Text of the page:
• Yellow-Crowned Night-Heron
  • Orchard Oriole
  • Lesser Yellowlegs
  • Indigo Bunting
  • Cooper’s Hawk
  • American Woodcock
  • Hooded Merganser
  • Wood Duck
  • Solitary Sandpiper
  • Red-Shouldered Hawk
  • Virginia Rail
  • Mississippi Kite

Hiking Trails:

Huntley Meadows Park is the home of two of the nicest hiking trails in all of Virginia. One of these trails even has a boardwalk that takes you directly over the water, and it’s really a beautiful sight to see.

The hiking trails in question are called:

  • Huntley Meadows Hike and Bike and Restoration Trail – this trail has easy terrain to walk along and it’s very easy to navigate as well because the trail is clearly defined. It’s relatively short at 2.8 miles, so you can technically finish the trail in about an hour and 10 minutes if you walk at a moderate pace.
  • Cedar Trail, Deer Trail, and Heron Loop Trail – this hiking trail is also very easy to navigate and walk along because they take good care of the grounds and make sure the trail is in tip top condition. It’s 2 miles long in total distance, which should be easy enough to walk along at an average pace. In fact, many people are capable of completing the entire trail in about 50 minutes.

Virginia paid birdwatching detsinations

Bird Treks

This company has been around for more than 25 years, and they will gladly take you on an exciting birding tour throughout Virginia. Obviously, this is a large company that covers birding tours across many areas of the globe, so if you’re looking for a true birding adventure that may take you far from home, you should visit their website to learn more about their upcoming tours.

Their Virginia birding tour will take you on a wonderful adventure to Chincoteague National Wildlife Refuge and Chincoteague Island. Other areas to visit on the tour include Eastern Shore of Virginia National Wildlife Refuge, Bombay Hook National Wildlife Refuge, Ocean City Inlet, and Willis Wharf among others.

Ultimately, the 2021 Virginia Bombay Hook tour lasts for five days and the price starts at $1900 per person. Click here to learn more about the specific details of this particular birding tour.


Birding Ecotours, LLC
PO Box 292574
Kettering, OH 45429

Phone: 937-238-0254

Virginia birdwatching clubs

It shouldn’t surprise anyone to learn that the state of Virginia is filled with many incredible places to go to enjoy bird watching at its finest. Even better? There are a number of exciting birdwatching clubs to join in this state as well. So, you can easily connect with other like-minded people and share this wonderful experience together on a regular basis as you develop friendships that last a lifetime.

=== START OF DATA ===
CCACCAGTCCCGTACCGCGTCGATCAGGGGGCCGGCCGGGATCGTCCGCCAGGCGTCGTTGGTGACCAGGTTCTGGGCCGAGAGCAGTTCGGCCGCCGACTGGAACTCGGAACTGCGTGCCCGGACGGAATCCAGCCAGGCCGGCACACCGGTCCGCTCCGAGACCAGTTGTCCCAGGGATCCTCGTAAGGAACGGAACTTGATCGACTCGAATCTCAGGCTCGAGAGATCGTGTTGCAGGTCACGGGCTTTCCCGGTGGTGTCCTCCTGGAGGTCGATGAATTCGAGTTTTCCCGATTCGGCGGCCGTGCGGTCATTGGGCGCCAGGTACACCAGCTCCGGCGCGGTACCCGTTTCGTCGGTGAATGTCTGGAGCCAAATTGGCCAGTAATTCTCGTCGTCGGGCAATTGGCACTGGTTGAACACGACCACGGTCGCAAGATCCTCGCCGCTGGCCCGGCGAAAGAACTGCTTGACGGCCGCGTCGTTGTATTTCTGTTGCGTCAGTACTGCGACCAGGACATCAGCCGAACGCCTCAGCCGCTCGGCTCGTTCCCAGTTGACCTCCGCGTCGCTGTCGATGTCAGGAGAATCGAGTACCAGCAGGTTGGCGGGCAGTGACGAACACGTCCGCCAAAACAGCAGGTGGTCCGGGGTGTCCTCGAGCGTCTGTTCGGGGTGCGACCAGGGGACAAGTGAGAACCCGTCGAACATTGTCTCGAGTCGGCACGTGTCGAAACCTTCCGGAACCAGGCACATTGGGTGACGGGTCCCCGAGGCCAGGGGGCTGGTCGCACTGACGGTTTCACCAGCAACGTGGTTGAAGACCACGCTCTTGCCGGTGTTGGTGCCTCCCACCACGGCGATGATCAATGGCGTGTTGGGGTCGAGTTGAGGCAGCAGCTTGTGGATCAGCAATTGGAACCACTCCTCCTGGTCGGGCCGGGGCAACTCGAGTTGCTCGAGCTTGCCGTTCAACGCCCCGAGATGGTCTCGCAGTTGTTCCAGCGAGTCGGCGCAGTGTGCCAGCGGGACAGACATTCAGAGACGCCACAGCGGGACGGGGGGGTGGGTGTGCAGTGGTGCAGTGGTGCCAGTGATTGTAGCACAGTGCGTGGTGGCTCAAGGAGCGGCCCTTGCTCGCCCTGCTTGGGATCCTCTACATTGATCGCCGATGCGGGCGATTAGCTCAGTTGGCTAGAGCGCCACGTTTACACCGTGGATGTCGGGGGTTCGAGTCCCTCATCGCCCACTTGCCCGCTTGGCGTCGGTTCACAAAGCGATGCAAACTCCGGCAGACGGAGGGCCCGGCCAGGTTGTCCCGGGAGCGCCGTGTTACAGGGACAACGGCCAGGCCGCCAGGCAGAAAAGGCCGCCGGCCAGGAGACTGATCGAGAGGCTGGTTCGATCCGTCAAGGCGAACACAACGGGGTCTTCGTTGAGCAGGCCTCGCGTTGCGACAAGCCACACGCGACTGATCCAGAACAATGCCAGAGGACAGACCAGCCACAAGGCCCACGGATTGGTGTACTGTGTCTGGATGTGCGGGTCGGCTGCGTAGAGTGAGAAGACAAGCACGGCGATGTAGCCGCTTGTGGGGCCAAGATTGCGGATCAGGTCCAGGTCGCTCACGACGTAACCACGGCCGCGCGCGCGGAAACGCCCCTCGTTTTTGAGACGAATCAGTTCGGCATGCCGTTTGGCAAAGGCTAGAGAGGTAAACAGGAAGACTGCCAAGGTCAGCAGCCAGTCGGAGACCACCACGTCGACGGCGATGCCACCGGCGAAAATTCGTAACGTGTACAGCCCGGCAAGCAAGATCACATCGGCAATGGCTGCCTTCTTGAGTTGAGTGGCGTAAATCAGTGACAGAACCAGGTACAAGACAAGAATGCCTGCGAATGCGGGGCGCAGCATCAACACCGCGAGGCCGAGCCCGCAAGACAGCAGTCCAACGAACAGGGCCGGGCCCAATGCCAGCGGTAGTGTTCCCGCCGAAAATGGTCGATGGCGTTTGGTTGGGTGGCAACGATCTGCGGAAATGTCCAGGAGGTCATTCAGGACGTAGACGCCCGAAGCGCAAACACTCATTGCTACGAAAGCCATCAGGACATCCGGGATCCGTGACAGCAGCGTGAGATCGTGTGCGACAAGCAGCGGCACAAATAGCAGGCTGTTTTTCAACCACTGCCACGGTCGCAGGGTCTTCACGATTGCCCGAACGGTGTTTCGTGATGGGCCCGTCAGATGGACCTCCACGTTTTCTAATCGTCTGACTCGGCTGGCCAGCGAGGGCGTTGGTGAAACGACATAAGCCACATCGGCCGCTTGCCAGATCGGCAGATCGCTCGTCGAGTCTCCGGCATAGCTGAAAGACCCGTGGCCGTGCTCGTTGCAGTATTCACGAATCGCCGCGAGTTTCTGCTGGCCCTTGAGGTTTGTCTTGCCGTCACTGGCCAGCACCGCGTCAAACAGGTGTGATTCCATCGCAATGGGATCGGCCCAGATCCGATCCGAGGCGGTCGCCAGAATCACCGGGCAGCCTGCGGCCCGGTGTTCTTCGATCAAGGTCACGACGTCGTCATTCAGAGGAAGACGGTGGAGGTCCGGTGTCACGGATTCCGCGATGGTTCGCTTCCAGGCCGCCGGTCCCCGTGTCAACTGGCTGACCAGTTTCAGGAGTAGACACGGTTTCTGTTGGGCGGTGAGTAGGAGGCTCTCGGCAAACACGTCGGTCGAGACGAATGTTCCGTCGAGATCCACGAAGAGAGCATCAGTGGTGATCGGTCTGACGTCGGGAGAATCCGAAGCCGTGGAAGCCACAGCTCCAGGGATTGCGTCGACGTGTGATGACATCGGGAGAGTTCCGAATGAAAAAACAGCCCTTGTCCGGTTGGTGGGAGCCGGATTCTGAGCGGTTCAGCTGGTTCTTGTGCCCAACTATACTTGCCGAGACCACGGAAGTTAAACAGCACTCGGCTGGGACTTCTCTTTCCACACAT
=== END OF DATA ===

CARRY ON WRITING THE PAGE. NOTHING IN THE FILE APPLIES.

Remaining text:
Northern Virginia Bird Club

This bird club was originally founded in 1954. It started out as the Northern Virginia Chapter of the Virginia Society of Ornithology. Although they still remain a chapter of this organization, they shortened their name and recently celebrated their 50th anniversary as members of the society during 2004. Like-minded Northern Virginia birders join this club to get together for field trips and other exciting birding events.

Past and Future Events

  • Laurel Hill Equestrian Center – this birdwatching trip took place on March 31, 2021 at 8:30 AM. The event was led by Phil Silas.
  • Long Branch Nature Center – this event was held on April 7, 2021 at 8:30 AM and it was led by Tom Nardone.
  • Burke Lake Park – this event happened on April 14, 2021 at 8:30 AM. Phil Silas led this wonderful bird watching event.
  • Trillium Trail – this event happened on Saturday, May 8, 2021 at 7:30 AM. Ken Hunt led the group on their search to discover as many bird species as possible.
  • Meadowood Recreation Area – this event was held on May 19, 2021 at 8:30 AM. Larry Cartwright led this fun filled birding event.

Membership Fees

It’s easy to join the Northern Virginia Bird Club. And when you do join, you’ll be in great company because the organization has around 600 members. You can pay for your membership online by visiting this webpage and following the online prompts.

Membership fees are as follows:

  • Individual Yearly Membership – $10
  • Individual 2 Year Membership – $20
  • Individual 3 Year Membership – $30
  • Family Yearly Membership – $15